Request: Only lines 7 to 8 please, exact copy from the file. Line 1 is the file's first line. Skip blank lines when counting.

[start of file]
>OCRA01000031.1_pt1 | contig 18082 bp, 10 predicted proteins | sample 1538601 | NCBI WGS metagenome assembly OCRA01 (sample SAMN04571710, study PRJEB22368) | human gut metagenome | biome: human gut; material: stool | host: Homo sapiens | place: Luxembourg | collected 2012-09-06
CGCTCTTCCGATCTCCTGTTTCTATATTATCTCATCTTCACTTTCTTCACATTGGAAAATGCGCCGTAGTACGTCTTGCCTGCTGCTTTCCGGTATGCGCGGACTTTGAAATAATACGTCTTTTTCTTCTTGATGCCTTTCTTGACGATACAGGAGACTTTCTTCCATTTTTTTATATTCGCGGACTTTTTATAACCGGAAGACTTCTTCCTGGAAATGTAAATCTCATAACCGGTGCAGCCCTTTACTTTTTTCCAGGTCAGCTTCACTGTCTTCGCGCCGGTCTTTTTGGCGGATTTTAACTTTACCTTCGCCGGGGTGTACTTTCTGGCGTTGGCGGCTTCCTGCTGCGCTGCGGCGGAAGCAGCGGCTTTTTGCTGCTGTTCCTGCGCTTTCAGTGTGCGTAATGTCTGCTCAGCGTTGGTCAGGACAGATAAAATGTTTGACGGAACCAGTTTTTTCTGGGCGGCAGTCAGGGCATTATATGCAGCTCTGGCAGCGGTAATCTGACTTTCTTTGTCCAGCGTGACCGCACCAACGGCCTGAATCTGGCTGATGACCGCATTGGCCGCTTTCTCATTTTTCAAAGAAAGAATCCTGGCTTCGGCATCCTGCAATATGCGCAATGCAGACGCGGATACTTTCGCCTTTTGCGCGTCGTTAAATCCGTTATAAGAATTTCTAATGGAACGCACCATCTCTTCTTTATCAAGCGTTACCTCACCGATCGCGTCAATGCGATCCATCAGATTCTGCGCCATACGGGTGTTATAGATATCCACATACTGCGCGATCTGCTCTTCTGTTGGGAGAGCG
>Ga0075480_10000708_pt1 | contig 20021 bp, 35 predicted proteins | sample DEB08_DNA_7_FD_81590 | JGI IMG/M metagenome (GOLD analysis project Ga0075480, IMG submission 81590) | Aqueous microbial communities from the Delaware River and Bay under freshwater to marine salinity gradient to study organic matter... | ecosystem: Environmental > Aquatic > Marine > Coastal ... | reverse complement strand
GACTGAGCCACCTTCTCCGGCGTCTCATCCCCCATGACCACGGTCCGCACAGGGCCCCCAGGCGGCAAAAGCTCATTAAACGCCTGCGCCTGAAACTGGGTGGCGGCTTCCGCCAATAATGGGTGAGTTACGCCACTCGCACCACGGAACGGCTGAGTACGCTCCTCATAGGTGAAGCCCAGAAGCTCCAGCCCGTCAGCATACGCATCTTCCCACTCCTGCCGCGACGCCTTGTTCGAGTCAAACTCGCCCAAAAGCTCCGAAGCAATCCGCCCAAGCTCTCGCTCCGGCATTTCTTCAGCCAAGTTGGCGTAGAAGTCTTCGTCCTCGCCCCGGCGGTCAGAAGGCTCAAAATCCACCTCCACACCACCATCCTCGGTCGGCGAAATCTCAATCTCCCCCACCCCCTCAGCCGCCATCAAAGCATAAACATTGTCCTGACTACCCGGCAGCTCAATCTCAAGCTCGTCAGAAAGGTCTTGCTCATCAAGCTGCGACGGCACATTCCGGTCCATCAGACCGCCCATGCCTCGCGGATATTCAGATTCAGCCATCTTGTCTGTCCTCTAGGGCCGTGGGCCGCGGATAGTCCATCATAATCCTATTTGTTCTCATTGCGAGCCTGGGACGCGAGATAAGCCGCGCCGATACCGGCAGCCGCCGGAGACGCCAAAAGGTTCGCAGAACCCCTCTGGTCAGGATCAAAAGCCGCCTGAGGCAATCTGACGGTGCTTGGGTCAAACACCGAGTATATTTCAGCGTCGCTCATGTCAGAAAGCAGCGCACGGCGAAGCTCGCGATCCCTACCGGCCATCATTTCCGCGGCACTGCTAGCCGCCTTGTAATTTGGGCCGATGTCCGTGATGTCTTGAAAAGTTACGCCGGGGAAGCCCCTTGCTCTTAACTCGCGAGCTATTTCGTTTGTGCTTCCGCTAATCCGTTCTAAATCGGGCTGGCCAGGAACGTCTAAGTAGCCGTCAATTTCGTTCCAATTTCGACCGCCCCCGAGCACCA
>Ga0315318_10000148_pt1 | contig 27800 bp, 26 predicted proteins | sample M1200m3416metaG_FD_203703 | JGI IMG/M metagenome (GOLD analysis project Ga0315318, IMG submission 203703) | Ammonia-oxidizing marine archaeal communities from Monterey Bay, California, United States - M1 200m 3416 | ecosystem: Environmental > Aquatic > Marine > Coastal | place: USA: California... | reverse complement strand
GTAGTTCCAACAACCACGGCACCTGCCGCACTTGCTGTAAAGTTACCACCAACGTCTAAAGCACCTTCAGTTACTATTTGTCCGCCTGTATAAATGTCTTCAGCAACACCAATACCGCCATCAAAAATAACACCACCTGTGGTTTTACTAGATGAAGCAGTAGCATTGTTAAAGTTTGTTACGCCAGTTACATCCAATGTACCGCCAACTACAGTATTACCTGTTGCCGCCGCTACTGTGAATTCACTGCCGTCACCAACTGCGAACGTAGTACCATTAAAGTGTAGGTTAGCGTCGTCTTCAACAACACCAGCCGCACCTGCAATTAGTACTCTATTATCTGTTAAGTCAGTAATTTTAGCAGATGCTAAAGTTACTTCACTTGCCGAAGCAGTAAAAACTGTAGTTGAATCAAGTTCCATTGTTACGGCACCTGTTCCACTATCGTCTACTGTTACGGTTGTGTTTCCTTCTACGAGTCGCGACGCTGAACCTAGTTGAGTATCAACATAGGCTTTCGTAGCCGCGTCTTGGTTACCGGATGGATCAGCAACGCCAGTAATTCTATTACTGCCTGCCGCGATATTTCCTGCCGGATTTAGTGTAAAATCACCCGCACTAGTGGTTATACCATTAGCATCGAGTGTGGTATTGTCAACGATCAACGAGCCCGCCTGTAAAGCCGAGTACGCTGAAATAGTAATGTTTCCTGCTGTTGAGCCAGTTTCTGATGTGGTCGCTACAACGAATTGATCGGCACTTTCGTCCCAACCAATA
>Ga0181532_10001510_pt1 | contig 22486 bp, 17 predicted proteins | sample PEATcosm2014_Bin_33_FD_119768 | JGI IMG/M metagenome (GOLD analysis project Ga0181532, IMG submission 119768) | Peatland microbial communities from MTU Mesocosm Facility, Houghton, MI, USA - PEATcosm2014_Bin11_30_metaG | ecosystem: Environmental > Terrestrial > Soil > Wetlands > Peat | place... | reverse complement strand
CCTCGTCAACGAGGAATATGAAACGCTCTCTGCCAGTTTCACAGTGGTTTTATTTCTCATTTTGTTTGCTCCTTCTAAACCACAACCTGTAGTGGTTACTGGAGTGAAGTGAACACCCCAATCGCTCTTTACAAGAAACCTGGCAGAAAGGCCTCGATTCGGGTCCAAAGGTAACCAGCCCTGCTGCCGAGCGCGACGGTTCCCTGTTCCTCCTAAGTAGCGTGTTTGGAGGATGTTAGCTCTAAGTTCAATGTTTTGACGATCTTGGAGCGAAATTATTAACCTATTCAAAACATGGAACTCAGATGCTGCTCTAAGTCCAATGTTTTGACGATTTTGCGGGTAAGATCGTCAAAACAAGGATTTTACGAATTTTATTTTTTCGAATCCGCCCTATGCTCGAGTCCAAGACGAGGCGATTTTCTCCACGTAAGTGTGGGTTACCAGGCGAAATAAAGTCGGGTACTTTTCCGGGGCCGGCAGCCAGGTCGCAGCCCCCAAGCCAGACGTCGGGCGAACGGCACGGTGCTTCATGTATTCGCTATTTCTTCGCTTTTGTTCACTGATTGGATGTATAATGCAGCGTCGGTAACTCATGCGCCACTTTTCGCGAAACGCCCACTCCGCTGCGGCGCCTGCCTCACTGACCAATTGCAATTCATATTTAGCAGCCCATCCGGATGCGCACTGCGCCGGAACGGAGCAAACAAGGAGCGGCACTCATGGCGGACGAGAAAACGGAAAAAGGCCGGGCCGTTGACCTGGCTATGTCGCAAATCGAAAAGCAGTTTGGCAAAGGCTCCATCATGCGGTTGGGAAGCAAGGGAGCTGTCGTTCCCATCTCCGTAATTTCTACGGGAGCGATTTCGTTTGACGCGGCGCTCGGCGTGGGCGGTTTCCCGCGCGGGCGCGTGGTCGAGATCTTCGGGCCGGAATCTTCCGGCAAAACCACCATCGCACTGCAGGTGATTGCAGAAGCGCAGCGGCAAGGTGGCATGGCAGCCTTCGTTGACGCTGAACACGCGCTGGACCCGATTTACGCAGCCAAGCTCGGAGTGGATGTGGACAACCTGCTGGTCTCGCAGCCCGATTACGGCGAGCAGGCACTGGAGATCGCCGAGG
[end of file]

>Ga0181532_10001510_pt1 | contig 22486 bp, 17 predicted proteins | sample PEATcosm2014_Bin_33_FD_119768 | JGI IMG/M metagenome (GOLD analysis project Ga0181532, IMG submission 119768) | Peatland microbial communities from MTU Mesocosm Facility, Houghton, MI, USA - PEATcosm2014_Bin11_30_metaG | ecosystem: Environmental > Terrestrial > Soil > Wetlands > Peat | place... | reverse complement strand
CCTCGTCAACGAGGAATATGAAACGCTCTCTGCCAGTTTCACAGTGGTTTTATTTCTCATTTTGTTTGCTCCTTCTAAACCACAACCTGTAGTGGTTACTGGAGTGAAGTGAACACCCCAATCGCTCTTTACAAGAAACCTGGCAGAAAGGCCTCGATTCGGGTCCAAAGGTAACCAGCCCTGCTGCCGAGCGCGACGGTTCCCTGTTCCTCCTAAGTAGCGTGTTTGGAGGATGTTAGCTCTAAGTTCAATGTTTTGACGATCTTGGAGCGAAATTATTAACCTATTCAAAACATGGAACTCAGATGCTGCTCTAAGTCCAATGTTTTGACGATTTTGCGGGTAAGATCGTCAAAACAAGGATTTTACGAATTTTATTTTTTCGAATCCGCCCTATGCTCGAGTCCAAGACGAGGCGATTTTCTCCACGTAAGTGTGGGTTACCAGGCGAAATAAAGTCGGGTACTTTTCCGGGGCCGGCAGCCAGGTCGCAGCCCCCAAGCCAGACGTCGGGCGAACGGCACGGTGCTTCATGTATTCGCTATTTCTTCGCTTTTGTTCACTGATTGGATGTATAATGCAGCGTCGGTAACTCATGCGCCACTTTTCGCGAAACGCCCACTCCGCTGCGGCGCCTGCCTCACTGACCAATTGCAATTCATATTTAGCAGCCCATCCGGATGCGCACTGCGCCGGAACGGAGCAAACAAGGAGCGGCACTCATGGCGGACGAGAAAACGGAAAAAGGCCGGGCCGTTGACCTGGCTATGTCGCAAATCGAAAAGCAGTTTGGCAAAGGCTCCATCATGCGGTTGGGAAGCAAGGGAGCTGTCGTTCCCATCTCCGTAATTTCTACGGGAGCGATTTCGTTTGACGCGGCGCTCGGCGTGGGCGGTTTCCCGCGCGGGCGCGTGGTCGAGATCTTCGGGCCGGAATCTTCCGGCAAAACCACCATCGCACTGCAGGTGATTGCAGAAGCGCAGCGGCAAGGTGGCATGGCAGCCTTCGTTGACGCTGAACACGCGCTGGACCCGATTTACGCAGCCAAGCTCGGAGTGGATGTGGACAACCTGCTGGTCTCGCAGCCCGATTACGGCGAGCAGGCACTGGAGATCGCCGAGG